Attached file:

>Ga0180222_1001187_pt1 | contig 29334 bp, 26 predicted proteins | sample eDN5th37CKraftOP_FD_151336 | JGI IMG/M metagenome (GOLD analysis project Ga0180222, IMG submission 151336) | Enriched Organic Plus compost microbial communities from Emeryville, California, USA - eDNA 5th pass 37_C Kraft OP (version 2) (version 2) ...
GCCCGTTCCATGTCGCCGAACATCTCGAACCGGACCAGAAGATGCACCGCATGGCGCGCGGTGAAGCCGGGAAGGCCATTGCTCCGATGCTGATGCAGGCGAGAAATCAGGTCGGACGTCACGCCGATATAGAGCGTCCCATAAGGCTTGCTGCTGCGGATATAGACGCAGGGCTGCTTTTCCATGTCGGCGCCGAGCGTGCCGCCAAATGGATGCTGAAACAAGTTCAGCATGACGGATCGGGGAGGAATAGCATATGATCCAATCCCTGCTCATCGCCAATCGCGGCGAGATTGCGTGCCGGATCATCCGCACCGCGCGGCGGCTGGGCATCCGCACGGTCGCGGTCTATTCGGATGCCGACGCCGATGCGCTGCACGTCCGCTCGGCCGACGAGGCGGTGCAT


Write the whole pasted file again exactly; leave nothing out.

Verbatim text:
>Ga0180222_1001187_pt1 | contig 29334 bp, 26 predicted proteins | sample eDN5th37CKraftOP_FD_151336 | JGI IMG/M metagenome (GOLD analysis project Ga0180222, IMG submission 151336) | Enriched Organic Plus compost microbial communities from Emeryville, California, USA - eDNA 5th pass 37_C Kraft OP (version 2) (version 2) ...
GCCCGTTCCATGTCGCCGAACATCTCGAACCGGACCAGAAGATGCACCGCATGGCGCGCGGTGAAGCCGGGAAGGCCATTGCTCCGATGCTGATGCAGGCGAGAAATCAGGTCGGACGTCACGCCGATATAGAGCGTCCCATAAGGCTTGCTGCTGCGGATATAGACGCAGGGCTGCTTTTCCATGTCGGCGCCGAGCGTGCCGCCAAATGGATGCTGAAACAAGTTCAGCATGACGGATCGGGGAGGAATAGCATATGATCCAATCCCTGCTCATCGCCAATCGCGGCGAGATTGCGTGCCGGATCATCCGCACCGCGCGGCGGCTGGGCATCCGCACGGTCGCGGTCTATTCGGATGCCGACGCCGATGCGCTGCACGTCCGCTCGGCCGACGAGGCGGTGCAT